We are increasingly told by some prominent Christians like Alf McCreary that Northern Ireland has become a cold place for them because Christianity is being marginalised.
Yet there is no point in crying foul when religious belief is rightly losing its privileged position in society.
Opinion polls indicate that the majority of people are ahead of the leading spokesmen in Church and State on matters such as abortion, gay marriage and integrated schools.
Many believers are in denial about this growing secularisation and pretend it isn't happening.
So they present themselves as wiser or more knowledgeable than the public at large - or even the professional experts, as Edwin Poots did over the health risks of gay blood and Alastair McDonnell now does about tests for fatal foetal abnormality.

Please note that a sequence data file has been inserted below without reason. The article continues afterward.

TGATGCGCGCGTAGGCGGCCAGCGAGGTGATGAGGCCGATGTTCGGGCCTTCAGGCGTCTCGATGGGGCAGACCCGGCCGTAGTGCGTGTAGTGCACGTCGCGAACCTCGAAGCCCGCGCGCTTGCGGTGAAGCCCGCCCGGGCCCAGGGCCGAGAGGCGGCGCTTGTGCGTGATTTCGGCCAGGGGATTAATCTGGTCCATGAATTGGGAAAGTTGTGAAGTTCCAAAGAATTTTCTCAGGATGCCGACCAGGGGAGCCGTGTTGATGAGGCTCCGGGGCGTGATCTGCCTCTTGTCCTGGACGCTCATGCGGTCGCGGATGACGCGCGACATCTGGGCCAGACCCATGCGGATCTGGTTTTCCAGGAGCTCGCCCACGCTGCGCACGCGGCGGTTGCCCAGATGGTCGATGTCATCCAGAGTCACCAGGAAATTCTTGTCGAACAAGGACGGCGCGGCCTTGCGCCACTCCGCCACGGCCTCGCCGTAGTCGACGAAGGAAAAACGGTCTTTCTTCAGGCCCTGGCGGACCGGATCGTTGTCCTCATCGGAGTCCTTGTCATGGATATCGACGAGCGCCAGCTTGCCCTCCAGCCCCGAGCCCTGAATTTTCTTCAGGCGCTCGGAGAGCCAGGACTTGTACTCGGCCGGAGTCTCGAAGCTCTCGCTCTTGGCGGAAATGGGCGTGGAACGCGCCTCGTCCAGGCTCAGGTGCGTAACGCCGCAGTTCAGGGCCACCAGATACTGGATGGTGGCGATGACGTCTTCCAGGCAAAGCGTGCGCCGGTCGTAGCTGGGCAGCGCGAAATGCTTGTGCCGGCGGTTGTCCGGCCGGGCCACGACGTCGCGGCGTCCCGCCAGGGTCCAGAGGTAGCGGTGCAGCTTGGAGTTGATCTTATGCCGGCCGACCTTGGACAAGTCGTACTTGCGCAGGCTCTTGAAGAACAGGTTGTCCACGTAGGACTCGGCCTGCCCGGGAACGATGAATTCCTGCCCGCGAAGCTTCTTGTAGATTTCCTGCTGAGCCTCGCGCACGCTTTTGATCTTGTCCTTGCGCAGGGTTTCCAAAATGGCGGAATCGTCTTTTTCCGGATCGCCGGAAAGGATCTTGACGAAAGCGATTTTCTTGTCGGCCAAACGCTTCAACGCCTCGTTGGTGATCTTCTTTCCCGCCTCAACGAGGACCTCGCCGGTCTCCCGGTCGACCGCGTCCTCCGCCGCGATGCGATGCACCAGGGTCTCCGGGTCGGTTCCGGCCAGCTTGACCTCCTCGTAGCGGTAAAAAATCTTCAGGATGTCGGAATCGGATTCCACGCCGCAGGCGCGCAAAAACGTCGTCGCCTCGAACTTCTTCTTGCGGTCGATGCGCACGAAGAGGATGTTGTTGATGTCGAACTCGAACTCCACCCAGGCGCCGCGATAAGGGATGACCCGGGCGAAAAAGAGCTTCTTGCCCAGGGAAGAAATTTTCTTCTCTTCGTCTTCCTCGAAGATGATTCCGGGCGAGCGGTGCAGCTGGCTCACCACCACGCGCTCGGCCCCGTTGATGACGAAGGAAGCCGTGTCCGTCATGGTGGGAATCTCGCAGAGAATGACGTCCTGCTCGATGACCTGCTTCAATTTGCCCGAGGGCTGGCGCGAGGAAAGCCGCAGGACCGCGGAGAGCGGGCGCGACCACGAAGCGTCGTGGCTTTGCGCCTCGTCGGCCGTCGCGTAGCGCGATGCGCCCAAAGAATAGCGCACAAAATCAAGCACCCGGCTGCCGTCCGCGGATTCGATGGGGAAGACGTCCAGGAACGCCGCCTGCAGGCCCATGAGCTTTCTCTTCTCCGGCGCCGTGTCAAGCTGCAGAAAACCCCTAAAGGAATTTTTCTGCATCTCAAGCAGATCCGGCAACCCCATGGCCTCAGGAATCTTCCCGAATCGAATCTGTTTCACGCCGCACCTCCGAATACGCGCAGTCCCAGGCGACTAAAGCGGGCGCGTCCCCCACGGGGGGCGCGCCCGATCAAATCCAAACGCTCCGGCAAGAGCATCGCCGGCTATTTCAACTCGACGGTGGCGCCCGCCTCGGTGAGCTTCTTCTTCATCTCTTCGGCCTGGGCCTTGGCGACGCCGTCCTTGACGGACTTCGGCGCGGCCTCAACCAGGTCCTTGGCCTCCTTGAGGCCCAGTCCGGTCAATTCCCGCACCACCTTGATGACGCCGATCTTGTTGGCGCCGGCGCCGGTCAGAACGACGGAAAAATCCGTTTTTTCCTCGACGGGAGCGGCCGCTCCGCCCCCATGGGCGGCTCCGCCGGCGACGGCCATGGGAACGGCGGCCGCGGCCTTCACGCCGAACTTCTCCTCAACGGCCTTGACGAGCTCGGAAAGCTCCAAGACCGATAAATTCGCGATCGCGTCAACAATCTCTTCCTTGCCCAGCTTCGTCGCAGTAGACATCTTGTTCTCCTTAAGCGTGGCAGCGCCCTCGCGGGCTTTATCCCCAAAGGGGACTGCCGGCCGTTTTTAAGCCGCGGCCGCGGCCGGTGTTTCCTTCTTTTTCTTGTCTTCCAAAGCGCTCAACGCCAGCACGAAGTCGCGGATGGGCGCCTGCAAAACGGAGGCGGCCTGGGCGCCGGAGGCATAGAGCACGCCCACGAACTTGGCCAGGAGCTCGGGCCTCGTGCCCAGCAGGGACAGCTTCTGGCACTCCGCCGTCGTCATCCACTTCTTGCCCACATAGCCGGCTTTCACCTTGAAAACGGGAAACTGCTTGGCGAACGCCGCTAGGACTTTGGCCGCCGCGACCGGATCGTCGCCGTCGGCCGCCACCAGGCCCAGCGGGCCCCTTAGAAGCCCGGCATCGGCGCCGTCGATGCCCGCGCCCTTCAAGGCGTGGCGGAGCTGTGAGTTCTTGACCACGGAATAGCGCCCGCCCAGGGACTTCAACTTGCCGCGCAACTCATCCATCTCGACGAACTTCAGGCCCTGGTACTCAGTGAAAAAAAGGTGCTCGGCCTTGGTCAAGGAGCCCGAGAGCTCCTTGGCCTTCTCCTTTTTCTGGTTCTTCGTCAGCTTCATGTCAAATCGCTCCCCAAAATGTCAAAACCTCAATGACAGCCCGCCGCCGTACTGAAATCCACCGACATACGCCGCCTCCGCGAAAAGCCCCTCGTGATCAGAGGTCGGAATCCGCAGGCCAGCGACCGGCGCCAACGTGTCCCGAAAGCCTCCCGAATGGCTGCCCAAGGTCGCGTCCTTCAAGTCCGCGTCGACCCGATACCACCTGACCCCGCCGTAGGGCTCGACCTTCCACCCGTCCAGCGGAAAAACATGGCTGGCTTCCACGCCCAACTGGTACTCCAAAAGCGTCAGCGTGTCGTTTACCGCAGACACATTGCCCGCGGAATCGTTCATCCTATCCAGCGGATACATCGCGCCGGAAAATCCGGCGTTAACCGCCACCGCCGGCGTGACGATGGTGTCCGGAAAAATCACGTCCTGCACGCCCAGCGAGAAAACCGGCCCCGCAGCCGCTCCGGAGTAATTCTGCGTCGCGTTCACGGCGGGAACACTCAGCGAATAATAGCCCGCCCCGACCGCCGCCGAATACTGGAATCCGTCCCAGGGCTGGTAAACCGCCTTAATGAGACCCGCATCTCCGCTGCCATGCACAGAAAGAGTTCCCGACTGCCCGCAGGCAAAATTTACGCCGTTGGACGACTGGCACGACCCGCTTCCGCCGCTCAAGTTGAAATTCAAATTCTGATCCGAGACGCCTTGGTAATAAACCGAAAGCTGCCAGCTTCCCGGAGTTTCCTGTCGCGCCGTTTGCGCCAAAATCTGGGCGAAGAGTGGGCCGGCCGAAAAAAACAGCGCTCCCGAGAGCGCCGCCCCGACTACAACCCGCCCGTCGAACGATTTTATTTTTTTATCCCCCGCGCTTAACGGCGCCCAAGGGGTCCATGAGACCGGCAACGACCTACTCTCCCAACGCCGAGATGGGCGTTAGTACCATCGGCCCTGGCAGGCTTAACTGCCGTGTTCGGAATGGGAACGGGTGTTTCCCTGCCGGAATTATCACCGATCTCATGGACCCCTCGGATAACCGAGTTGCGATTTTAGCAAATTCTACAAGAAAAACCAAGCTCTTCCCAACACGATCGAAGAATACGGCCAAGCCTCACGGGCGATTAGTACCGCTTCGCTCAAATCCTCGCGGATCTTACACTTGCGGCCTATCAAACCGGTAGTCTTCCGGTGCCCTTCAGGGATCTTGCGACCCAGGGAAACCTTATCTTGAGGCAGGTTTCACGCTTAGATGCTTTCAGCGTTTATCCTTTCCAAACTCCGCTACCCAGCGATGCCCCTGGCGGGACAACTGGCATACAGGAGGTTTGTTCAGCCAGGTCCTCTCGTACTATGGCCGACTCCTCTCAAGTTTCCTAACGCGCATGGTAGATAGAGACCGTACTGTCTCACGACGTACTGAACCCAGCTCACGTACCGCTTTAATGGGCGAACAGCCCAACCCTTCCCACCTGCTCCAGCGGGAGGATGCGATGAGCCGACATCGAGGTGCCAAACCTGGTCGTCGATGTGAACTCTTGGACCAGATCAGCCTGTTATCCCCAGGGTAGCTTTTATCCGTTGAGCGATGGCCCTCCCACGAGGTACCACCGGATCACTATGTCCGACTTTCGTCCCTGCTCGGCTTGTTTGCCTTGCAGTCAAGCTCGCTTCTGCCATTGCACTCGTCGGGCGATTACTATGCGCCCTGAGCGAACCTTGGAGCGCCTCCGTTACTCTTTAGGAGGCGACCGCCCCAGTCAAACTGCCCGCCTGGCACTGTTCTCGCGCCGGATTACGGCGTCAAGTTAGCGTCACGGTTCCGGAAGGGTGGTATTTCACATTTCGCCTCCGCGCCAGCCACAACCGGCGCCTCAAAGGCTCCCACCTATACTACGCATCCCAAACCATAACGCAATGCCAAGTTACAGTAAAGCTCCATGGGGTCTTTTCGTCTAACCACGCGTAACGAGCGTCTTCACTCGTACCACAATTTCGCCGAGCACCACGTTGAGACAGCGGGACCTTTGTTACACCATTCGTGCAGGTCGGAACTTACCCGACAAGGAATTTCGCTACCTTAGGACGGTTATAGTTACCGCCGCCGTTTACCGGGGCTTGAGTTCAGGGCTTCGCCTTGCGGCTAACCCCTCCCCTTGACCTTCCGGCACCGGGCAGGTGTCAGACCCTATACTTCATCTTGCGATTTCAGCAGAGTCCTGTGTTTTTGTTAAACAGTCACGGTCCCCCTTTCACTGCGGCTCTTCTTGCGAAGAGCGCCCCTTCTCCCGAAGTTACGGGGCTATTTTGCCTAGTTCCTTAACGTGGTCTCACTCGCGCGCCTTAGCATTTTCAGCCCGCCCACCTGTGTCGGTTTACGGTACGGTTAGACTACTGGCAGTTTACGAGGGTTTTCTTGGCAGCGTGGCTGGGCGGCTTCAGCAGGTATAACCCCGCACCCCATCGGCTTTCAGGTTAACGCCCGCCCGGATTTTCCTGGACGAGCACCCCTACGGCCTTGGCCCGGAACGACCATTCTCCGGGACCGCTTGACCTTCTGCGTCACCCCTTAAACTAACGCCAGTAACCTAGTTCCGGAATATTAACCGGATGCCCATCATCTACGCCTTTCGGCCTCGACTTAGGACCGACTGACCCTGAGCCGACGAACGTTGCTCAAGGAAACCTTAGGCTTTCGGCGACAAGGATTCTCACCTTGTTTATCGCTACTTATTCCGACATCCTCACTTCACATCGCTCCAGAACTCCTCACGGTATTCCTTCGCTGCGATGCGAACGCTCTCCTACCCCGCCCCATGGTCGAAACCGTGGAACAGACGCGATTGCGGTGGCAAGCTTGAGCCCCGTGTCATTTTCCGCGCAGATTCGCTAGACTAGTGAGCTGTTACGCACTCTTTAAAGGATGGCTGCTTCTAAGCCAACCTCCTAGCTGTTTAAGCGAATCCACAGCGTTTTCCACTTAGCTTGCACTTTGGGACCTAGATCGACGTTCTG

Similarly, Alf McCreary (DebateNI, February 11) laments the lack of prayers before most council meetings and complains that it is just another example of Christianity being erased from society.
Yet he fails to realise that in a pluralist, liberal democracy others have rights, too, including freedom of belief and freedom from belief.
If Christians have the right not to put gay marriage messages on cakes, then, by the same reasoning, non-Christians have the right not to have Christian prayers foisted on them. Arguably, the latter have a greater case because the bakery isn't being forced to participate in a gay marriage ceremony, whereas the non-Christians are being compelled to partake in a ceremony of worship.
Director, Humanist Association of